Third, the Magdeburg Enchiridion was published by Michael Lotter, the most important printer of Luther's works in Magdeburg.Citation: 17It is one of Michael Latter's first hymnals. The only one that is older is a version of Joseph Klug's 1529 Wittenberg hymnal that appeared around 1535 and is preserved in a defective copy in Gotha (Benzing 1966, no. 3549). Lotter subsequently published other editions of Klug in 1540 (Benzing 1966, nos. 3553 and 3554 ), 1542-43 (no. 3556) and 1546 (no. 3564). See also WA, 327-29, 333-34. Michael (c. 1499-after 1556) was the third son of Melchior Lotter, Sr. (before 1470-1549), a distinguished printer in Leipzig who published the works of Luther, the early humanists, the classics, and Catholic literature.Citation: 18Benzing 1982, 276. Michael's older brother, Melchior, Jr. (born c. 1490), established the Wittenberg branch of his father's business. Beginning in December 1519, he printed many of the writings of Luther and his circle, including the first edition (1522) of Luther's translation of the New Testament, the so-called September Testament. A dispute with a local bookbinder escalated to the point that eventually he fell out of favor with Luther and the elector, and in the early months of 1525 returned to his father's shop in Leipzig.Citation: 19Ibid., 498. During the summer of 1523 Melchior, Sr. had sent Michael to Wittenberg to assist his brother. For nearly two years the Lotter brother printed both jointly and individually. In 1528 Michael moved his print shop to Magdeburg because there no longer was enough work for him in Wittenberg. Over the next thirty years, several hundred works appeared with his imprint.Citation: 20Ibid., 498, 309.
The Magdeburg Enchiridion is significant not only because it is one of the first hymnals printed by Michael Lotter but also because it is based on a different model than the other extant Low German hymnals. Except for the two earliest (1525 and 1526), almost all of the Low German hymnals printed during Luther's lifetime are editions of the so-called double hymnal, published by Ludwig Dietz in Rostock in 1531 (no. 3 in Appendix 3). By contrast, the Magdeburg Enchiridion is patterned after the first congregational hymnal in Leipzig, published around 1530 by Michael Blum.Citation: 21Hofmann 1914 is a reprint of this book. Volz (1962, lxxx-lxxxiii) adduces the following evidence linking the Magdeburg Enchiridion with Blum's hymnal: 1) similarity between their titles (the Leipzig volume is called “Enchiridion geistlicher gesenge vnd Psalmen fur die leien mit viel andem denn zuuor gebessert. Sampt der Vesper Mettē Comp let vnd Messe."); Lotter, however, reverses the order of Compline and Matins in the title so that they correspond to the actual order of these services within the book; 2) extensive agreement between editorial rubrics and headings of hymns in the two volumes; 3) the first thirty-seven songs are in the same order, and thereafter the differences are easily explained (e.g., Lotter rearranged a group of metrical psalms so that they would be in the correct numerical sequence). Some differences suggest, however, that Lotter made use of another source, too. Apparently he consulted Klug's 1529 hymnal (or an early reprint), since the headings for the old church hymns and the non-Wittenberg songs (which are not in Blum's hymnal) agree with the readings in this book. The Magdeburg Enchiridion contains all but two of the hymns in the Leipzig volume. The two that are missing are the pre-Reformation reworking of the Pange lingua, “Mein zung erkling, vnd frölich sing” (Lotter provides Michael Stiefel's rendering, “Minsche dyn tunge mit gesange schal geuen,” instead) and Hans Sachs's version of Psalm 58, “Wolt jr denn nicht reden ein mal.” In addition to the sixty-one songs that were taken over from Blum's hymnal, Lotter added fourteen new ones, including two from the fifteenth century, three by Sachs, five metrical psalms (by Matthäus Greiter and Wolfgang Dachstein of Strassburg, and the Riga cleric Andreas Knöpken), and two translations of Latin hymns. Though the Rostock and Leipzig hymnals contain roughly the same repertory, the order of the individual songs differs.Citation: 22In the Rostock book and its later editions the hymns are printed according to the systematic ordering of the 1529 Wittenberg hymnal (see Leaver 1991, 281-85); in the Magdeburg and Leipzig Enchiridia, on the other hand, they are given in the more or less random sequence of an earlier Wittenberg source, Johann Walter's Geystlicher gesangk Buchleyn (1524). In this connection, it is worth mentioning that the Magdeburg Enchiridion is listed incorrectly in Benzing's catalog (1966, no. 3680) under “Low German Editions of Klug's Wittenberg Hymnal.” Additional evidence that the Rostock hymnal did not serve as Latter's exemplar is provided by a list of errors that Wiechmann corrected in his reprint (Wiechmann-Kadow 1858, 61-62). Since none is found in the Magdeburg Enchiridion, either Lotter corrected them all or he did not use the Rostock volume. Given the large number of printing errors in the Magdeburg book (such misprints were common and occurred in most books printed in the sixteenth century), surely at least a few of those in Wiechmann's list would have been perpetuated had Lotter worked directly from the Rostock hymnal. Michael Lotter possibly obtained a copy of Blum's book from his father who was still active as a printer in Leipzig during the 1530s.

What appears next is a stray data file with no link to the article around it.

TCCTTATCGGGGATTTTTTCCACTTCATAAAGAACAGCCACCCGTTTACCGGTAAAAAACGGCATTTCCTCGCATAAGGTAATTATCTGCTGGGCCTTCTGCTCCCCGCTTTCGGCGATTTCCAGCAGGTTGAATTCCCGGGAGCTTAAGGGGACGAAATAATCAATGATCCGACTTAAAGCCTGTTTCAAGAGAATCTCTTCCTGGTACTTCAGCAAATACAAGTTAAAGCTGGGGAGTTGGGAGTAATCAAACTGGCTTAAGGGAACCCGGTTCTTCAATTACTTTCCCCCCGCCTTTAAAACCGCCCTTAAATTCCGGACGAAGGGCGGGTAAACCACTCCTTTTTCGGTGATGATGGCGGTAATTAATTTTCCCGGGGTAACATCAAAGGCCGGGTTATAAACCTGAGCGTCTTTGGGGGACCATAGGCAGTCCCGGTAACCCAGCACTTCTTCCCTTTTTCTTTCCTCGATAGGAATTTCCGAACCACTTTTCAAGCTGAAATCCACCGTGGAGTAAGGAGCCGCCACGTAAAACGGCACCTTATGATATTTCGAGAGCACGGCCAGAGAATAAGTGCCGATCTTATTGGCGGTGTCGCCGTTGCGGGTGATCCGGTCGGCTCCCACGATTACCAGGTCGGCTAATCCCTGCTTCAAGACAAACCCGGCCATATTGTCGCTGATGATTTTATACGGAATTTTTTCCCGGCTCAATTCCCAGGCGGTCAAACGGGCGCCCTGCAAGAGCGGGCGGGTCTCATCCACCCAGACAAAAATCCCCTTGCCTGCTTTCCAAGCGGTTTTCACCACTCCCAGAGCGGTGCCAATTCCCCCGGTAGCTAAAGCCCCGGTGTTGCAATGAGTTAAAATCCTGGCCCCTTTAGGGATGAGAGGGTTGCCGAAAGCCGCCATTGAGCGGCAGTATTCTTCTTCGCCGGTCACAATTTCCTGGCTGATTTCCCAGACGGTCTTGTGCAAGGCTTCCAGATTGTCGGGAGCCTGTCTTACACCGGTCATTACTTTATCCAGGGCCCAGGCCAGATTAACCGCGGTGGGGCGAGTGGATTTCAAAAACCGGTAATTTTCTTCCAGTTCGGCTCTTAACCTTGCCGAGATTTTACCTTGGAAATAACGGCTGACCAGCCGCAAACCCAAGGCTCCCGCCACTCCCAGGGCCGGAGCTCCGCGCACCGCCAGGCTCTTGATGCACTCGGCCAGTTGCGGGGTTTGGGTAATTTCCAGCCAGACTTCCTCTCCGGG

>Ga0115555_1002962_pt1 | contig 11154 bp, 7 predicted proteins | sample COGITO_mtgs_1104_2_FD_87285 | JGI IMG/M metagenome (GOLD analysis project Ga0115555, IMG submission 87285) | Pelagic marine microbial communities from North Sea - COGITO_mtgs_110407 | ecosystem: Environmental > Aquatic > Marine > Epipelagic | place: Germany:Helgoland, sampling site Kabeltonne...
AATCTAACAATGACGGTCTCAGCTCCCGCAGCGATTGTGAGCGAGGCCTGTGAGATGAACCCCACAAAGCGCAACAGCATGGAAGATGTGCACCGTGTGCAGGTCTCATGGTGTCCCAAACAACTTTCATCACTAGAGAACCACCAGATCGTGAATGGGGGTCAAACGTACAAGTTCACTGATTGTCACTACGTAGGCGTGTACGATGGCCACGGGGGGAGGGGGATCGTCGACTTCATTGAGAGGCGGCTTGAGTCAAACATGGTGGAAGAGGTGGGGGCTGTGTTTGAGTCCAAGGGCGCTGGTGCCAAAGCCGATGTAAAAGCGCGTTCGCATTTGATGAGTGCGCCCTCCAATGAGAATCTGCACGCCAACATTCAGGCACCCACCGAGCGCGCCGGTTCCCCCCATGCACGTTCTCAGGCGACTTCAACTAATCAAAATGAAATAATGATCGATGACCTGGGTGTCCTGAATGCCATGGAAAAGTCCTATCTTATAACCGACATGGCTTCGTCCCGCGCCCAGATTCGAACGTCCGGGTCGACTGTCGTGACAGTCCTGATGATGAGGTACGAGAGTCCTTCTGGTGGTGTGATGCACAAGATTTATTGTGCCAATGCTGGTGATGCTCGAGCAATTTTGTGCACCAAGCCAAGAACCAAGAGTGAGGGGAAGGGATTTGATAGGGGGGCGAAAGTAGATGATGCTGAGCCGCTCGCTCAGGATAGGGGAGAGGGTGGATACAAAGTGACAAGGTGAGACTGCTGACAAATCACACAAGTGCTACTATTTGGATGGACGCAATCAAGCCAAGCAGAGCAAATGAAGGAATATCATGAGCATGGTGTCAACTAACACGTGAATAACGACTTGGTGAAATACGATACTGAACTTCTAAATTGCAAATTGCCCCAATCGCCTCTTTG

Finally, the Magdeburg Enchiridion merits closer examination because, in addition to the printed material, its endpapers contain four handwritten hymns. These manuscript entries, mentioned by Volz only in passing,Citation: 23Volz 1962, 125. are transcribed and identified for the first time in Appendix 2. The hymns, apparently penned in the early 1540s, are valuable for the light they shed on the early transmission of this repertory. Furthermore, their orthography, which differs significantly from that of the printed songs, provides important clues concerning the early whereabouts of the book.